Epidemics reveal the truth of the societies they hit

In the U.S., I am afraid we might learn that neither our public-health system nor our “system” more broadly understood how to build feelings of trust. Even though we have the highest-tech health-care system in the world, even though we have the best surgeons and the best equipment, we have not created a public-health culture that induces confidence. The hospital system has been pared down to the bone; there is no extra capacity, and everyone knows it. If people have to pay to be tested, then many may refuse. If people have to be quarantined, they may escape.

Worse, instead of seeking to halt conspiracy theories, it is possible that our government will create them. The president has already called the coronavirus a “hoax” and indulged in different kinds of magical thinking. In one single speech about the coronavirus, Trump stated that “it’s going to disappear. One day—it’s like a miracle—it will disappear”; that “you know, it could get worse before it gets better”; that “we’ll see what happens, nobody knows.” If people heed him, we will be able to count the cost of that dishonesty and that magical thinking and measure it, in the numbers of deaths, in the spread of disease, in the numbers of people who ignore quarantines or precautions.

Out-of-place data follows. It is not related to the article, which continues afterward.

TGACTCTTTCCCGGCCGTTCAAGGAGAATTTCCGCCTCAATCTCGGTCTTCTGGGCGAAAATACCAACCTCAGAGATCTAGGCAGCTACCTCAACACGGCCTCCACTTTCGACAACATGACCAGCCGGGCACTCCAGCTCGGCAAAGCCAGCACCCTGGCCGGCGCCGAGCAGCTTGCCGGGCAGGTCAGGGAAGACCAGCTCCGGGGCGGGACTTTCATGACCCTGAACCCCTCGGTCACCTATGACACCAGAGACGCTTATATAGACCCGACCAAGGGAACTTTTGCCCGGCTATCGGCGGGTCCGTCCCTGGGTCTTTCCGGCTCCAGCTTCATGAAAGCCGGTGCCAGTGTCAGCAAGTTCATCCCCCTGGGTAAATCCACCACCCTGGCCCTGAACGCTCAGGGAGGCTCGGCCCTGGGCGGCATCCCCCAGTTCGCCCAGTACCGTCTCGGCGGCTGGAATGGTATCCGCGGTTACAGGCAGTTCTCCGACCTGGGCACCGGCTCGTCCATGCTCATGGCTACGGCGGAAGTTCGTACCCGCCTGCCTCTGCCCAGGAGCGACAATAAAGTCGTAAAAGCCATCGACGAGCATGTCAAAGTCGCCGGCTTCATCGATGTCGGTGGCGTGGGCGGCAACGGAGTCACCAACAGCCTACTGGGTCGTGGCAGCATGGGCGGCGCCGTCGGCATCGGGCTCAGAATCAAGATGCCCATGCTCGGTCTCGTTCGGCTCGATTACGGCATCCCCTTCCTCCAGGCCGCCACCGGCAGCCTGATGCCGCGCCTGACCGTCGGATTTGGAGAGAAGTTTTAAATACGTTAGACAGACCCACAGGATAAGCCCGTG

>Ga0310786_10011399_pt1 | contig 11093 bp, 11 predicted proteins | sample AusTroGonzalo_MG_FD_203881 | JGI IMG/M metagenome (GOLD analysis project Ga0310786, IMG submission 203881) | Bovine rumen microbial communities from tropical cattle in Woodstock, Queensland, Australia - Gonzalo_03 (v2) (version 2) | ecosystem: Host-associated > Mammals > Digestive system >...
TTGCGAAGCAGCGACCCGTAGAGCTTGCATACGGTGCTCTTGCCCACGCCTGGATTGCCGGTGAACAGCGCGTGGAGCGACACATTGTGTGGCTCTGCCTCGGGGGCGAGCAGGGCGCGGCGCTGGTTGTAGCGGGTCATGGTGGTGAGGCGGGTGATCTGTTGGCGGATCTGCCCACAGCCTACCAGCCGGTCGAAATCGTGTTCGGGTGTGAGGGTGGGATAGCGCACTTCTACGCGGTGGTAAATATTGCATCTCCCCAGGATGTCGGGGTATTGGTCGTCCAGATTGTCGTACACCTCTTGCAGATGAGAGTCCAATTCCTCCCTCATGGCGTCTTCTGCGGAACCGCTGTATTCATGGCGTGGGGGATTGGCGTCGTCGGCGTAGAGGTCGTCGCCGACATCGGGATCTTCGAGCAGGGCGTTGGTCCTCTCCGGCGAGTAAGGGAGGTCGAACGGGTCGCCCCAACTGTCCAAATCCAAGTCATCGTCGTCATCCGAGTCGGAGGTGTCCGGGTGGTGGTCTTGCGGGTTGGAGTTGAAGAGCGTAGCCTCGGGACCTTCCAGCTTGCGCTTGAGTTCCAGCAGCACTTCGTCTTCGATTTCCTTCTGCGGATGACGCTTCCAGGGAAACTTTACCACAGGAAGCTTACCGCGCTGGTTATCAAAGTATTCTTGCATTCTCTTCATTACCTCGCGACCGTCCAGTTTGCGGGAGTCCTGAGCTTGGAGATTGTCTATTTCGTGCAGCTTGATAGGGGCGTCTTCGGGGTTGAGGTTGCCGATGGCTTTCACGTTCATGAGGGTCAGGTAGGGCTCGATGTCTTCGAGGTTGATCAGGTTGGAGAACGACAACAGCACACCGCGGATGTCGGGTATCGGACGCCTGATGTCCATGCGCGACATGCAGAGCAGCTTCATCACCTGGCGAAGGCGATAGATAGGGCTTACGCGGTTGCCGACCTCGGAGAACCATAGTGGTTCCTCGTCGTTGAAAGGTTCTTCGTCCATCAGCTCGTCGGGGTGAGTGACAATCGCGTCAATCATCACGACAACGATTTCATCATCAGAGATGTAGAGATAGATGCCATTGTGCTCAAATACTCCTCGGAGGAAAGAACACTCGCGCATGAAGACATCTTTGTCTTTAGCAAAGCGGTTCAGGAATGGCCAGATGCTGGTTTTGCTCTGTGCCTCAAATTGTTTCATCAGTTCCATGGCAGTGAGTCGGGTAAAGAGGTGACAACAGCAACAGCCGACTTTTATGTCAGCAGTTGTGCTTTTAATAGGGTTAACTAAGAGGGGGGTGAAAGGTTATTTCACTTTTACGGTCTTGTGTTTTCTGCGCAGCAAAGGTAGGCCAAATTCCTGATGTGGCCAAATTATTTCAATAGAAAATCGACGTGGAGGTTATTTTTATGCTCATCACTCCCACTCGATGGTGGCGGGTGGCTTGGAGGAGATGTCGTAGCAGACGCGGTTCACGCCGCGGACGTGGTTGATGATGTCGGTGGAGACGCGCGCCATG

Though this is not the worst kind of epidemic imaginable, it’s good that we are learning these things now, because the novel coronavirus may turn out to be just a dry run.